As the supply chain crisis continues to make it difficult for families to get their hands on everyday goods, a lot of media attention is turning to DOT driving regulations that govern truck drivers. Across the contiguous United States and beyond, a slow-down in the complex logistical systems responsible for conveying goods around the world has led to challenges in obtaining items that even just a few months ago were constantly in stock.
A lot of consumers, press organizations, and government officials are starting to question the rules that the US Department of Transportation has in place to regulate trucks, as well as container ship captains and other freight workers. Whereas previously, workers in the industry were happy not to contemplate the arcane systems and rules relating to the flow of global supplies, recent slowdowns have forced people to learn about the Department of Transportation (DOT), and specifically how DOT Driving Regulations affect truck drivers.
DOT Driving Regulations: What They Are and How They Affect Truckers
While the vast majority of citizens only have a handful of straightforward interactions with the Department of Transportation, for those involved in the long-distance truck driving industry understanding the paperwork and rules is a significant part of their business. From weigh stations, rig maintenance taxes, and carbon emissions, there are a myriad rules and regulations that make up the network of compliance governing trucking.
Keep reading to get a sense of what the major DOT driving regulations are, how truck drivers are affected, and what truckers should make sure they understand before getting behind the wheel.
Who Requires a USDOT Number
The US Department of Transportation is responsible for the regulation of the USA’s estimated 3.5 million truck drivers, the vast majority of whom are registered via a USDOT number. While a lot of potential drivers are unsure whether they’re required to register for a USDOT number and the rules are fairly complex, typically the employer will take responsibility for this requirement, and if you’re an owner-operator that responsibility falls on you.
If you will be driving trucks across state lines, you can be confident that you’ll require a USDOT number. Drivers who are making shorter runs within their state may still be required to register for a USDOT number, especially if they’re driving hazardous materials. Some states are more lenient on who requires a USDOT number, so if you aren’t sure where you fall within the requirements, it is well worth checking with your state’s transportation agencies.
DOT Regulations: Time Behind the Wheel
According to the majority of truckers, the most onerous regulation when it comes to long-haul trucking relates to the length of time a trucker can spend driving, which is one of the DOT driving regulations which comes up frequently on blogs, radio programs, and newspapers. A tired driver is a dangerous driver, and for that reason, the government has strict rules about how long you can drive before you’re obliged to pull over and take a break.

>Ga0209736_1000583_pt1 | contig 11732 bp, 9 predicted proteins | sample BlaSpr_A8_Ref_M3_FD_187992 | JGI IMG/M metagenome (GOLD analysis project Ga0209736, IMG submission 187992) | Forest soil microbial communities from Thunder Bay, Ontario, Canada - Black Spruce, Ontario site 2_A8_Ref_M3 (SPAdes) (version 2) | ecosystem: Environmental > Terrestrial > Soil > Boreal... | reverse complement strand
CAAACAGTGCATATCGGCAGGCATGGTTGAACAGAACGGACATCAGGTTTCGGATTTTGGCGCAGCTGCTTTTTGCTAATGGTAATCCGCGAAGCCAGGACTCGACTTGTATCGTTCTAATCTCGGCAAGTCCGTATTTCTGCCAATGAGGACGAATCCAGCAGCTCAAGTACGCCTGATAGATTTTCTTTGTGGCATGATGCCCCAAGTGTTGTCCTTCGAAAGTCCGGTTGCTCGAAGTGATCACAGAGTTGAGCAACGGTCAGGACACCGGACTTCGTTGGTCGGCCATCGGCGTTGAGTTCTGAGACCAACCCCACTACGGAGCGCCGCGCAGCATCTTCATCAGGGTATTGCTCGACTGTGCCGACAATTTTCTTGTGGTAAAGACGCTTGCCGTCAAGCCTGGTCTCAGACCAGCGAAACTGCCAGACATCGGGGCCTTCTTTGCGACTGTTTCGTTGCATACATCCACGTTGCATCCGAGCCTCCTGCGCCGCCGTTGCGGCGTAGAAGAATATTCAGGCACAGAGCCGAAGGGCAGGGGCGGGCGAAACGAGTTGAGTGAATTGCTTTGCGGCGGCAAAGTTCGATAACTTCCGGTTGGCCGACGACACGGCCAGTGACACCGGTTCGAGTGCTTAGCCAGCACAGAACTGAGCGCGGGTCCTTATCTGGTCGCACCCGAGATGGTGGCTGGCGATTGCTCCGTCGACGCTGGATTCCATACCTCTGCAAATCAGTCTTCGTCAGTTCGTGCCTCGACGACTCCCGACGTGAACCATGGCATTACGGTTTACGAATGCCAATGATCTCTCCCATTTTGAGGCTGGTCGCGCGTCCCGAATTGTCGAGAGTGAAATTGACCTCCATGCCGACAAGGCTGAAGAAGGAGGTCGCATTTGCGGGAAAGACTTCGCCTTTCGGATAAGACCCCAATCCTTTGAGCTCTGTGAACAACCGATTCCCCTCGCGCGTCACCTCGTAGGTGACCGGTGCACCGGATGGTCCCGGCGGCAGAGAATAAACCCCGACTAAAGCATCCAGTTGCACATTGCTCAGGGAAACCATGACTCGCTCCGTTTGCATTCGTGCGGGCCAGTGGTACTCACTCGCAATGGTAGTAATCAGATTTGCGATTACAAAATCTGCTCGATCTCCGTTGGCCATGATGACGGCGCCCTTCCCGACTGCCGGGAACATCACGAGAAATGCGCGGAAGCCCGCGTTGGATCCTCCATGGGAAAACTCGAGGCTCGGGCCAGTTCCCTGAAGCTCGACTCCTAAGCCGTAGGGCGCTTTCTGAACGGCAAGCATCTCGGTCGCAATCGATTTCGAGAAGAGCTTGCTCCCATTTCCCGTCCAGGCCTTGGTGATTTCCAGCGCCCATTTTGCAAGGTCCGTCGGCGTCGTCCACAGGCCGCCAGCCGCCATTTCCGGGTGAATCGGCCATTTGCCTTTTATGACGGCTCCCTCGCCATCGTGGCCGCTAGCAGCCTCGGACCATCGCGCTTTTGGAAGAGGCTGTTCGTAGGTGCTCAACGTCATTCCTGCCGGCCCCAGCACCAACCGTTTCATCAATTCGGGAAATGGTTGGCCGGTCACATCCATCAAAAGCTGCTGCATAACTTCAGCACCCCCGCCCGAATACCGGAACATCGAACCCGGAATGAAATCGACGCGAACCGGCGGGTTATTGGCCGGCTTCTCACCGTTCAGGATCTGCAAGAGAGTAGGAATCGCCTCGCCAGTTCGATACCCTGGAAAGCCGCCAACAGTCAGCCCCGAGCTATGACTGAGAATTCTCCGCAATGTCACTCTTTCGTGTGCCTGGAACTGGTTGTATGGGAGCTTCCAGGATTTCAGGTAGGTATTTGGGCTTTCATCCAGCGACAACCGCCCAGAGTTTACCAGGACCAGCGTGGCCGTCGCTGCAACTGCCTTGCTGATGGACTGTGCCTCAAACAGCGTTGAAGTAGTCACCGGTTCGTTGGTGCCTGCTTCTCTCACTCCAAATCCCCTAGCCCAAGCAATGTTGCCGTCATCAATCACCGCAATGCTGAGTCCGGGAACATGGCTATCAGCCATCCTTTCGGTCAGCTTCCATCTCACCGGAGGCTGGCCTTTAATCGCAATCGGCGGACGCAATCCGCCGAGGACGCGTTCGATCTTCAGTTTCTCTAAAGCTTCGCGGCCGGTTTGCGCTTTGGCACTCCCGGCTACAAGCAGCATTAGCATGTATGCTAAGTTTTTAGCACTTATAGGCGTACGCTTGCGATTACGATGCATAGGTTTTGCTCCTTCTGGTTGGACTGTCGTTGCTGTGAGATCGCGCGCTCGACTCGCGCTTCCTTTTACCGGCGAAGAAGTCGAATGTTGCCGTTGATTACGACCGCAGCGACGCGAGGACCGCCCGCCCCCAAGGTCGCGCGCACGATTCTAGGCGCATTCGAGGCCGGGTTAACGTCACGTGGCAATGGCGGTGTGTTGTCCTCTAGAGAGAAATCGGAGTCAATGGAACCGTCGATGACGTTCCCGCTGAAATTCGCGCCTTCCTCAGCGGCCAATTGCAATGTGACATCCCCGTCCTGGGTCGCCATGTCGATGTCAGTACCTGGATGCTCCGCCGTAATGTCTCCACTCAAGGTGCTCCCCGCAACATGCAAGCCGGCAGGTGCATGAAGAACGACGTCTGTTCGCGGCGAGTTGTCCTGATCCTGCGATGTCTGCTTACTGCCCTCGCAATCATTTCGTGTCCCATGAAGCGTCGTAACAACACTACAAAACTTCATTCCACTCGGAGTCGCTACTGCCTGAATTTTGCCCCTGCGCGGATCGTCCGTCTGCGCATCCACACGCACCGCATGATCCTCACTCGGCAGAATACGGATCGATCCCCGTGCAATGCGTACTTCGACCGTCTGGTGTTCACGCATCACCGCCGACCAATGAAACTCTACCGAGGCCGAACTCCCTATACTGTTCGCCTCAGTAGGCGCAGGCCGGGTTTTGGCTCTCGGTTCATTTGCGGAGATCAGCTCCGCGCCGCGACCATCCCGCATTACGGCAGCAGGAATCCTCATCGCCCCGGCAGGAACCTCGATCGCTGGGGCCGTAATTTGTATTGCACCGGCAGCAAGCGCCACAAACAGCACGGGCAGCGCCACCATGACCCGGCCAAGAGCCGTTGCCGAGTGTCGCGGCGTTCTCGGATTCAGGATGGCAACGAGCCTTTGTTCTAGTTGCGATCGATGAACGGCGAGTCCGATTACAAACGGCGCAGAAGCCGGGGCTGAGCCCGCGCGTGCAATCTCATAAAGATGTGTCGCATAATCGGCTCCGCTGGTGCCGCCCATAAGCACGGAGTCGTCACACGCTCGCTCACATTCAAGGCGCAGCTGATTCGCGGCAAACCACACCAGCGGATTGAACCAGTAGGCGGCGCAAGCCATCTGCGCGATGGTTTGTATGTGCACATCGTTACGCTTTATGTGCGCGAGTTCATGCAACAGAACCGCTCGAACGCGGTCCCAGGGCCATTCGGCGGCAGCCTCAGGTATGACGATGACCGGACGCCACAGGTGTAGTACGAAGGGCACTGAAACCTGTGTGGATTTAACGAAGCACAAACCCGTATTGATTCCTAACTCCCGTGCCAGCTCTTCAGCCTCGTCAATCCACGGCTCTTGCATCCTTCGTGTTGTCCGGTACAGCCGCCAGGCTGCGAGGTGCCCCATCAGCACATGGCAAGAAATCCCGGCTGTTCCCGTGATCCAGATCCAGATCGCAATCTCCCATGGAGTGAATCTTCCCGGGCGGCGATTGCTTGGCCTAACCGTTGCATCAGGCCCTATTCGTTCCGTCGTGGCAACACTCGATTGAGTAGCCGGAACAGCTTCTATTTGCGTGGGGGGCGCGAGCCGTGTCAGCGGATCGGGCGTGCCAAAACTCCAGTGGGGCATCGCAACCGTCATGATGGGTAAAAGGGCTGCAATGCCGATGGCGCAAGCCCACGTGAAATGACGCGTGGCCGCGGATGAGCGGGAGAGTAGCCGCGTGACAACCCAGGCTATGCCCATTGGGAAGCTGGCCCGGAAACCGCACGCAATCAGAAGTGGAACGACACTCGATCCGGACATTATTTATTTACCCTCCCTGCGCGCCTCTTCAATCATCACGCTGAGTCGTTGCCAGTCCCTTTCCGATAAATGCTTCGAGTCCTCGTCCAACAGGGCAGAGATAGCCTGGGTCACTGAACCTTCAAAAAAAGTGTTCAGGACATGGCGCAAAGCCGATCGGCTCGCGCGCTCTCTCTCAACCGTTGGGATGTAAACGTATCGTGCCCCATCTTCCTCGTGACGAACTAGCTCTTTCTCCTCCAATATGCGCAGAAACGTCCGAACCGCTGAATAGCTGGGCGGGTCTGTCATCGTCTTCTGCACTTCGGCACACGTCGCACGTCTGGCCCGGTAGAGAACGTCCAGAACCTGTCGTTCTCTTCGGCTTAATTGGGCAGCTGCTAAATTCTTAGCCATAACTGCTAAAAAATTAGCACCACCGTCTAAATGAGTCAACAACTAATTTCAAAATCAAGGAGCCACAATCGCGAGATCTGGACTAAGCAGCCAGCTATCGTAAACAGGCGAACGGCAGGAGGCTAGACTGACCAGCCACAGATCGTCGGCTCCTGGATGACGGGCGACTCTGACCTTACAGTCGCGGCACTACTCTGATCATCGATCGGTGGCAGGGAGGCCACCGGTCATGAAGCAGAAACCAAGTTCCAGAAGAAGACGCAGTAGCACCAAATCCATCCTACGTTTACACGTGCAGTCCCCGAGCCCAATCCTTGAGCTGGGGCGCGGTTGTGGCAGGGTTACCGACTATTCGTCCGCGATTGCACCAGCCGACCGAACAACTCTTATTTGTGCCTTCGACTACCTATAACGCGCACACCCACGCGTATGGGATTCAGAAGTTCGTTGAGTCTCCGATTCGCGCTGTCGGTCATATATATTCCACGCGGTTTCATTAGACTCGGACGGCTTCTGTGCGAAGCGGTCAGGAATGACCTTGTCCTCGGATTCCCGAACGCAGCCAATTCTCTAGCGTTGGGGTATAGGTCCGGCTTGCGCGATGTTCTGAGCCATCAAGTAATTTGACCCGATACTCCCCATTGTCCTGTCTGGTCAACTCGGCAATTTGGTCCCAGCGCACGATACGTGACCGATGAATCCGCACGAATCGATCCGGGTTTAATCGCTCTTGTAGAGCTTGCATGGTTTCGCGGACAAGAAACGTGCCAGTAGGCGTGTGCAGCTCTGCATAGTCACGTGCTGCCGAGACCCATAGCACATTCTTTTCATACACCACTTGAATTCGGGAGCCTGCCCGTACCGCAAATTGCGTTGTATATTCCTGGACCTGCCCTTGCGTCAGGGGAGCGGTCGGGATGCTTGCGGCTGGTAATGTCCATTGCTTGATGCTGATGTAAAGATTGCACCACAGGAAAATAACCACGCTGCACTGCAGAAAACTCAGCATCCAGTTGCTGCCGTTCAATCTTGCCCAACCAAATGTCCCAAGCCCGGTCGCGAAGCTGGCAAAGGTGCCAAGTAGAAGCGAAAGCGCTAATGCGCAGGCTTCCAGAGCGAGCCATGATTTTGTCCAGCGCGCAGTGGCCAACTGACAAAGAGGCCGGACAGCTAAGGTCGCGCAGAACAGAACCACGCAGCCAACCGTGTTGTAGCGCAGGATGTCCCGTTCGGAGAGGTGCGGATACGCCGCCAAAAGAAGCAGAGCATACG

Although the rules sound straightforward, when you’re passing through timezones it can be complicated, so most trucking companies will either monitor this remotely and communicate with you, or have a strict internal policy that they’ll take you through during training. The rules are fairly complex and can change with new legislation, but typically drivers are required to take a 30-minute break after eight consecutive hours of driving. There are also restrictions on the maximum number of hours in a given day they can drive for, before a more substantial break. Bear in mind that a driver’s non-driving break can be spent on duty but not driving, asleep, or doing paperwork. The important thing is that they aren’t driving.
DOT Regulations: Weighing and Maintenance
While this is another state-by-state policy, typically most regions of the United States will require truckers to weigh their rigs at every weigh station they pass. In this case, a truck or commercial vehicle which weighs in excess of 10,000 lb is subject to this rule. A lot of non-drivers are curious about what really goes on at a weigh station. Aside from weighing the gross weight of the truck and trailer, the stations are also an opportunity for the US Department of Transportation to undertake a visual check of the rig. There are six levels of a check, from a cursory visual inspection through to a more comprehensive and technically sophisticated level six inspection. The decision as to which level of inspection is required will depend on the weigh station personnel at the time of the inspection.
As experienced truck drivers will tell you, stopping at a weigh station is nothing to worry about, and won’t cause significant delays. A lot of the staff who work at weigh stations are themselves former truckers and understand the realities of life on the road, and the importance of getting back on the route as quickly as possible, so they work quickly. As long as your paperwork is in order, your truck is in a good condition and you’re abiding by the fuel regulations, you can expect your weighing stop to be quick and painless.
Considering a Career in Trucking? Get in Touch Today!
A lot of potential truckers are drawn to the stability, good pay, and prestige of a job driving trucks on the highways, but potentially daunted by the paperwork and regulatory requirements. Trucks and trailers are large and powerful machines, often traveling at vast speeds and frequently containing large cargos of potentially toxic or hazardous materials. Understandably the authorities have created some rules to ensure that this vital and enormous industry is conducted with the maximum safety for everyone concerned.
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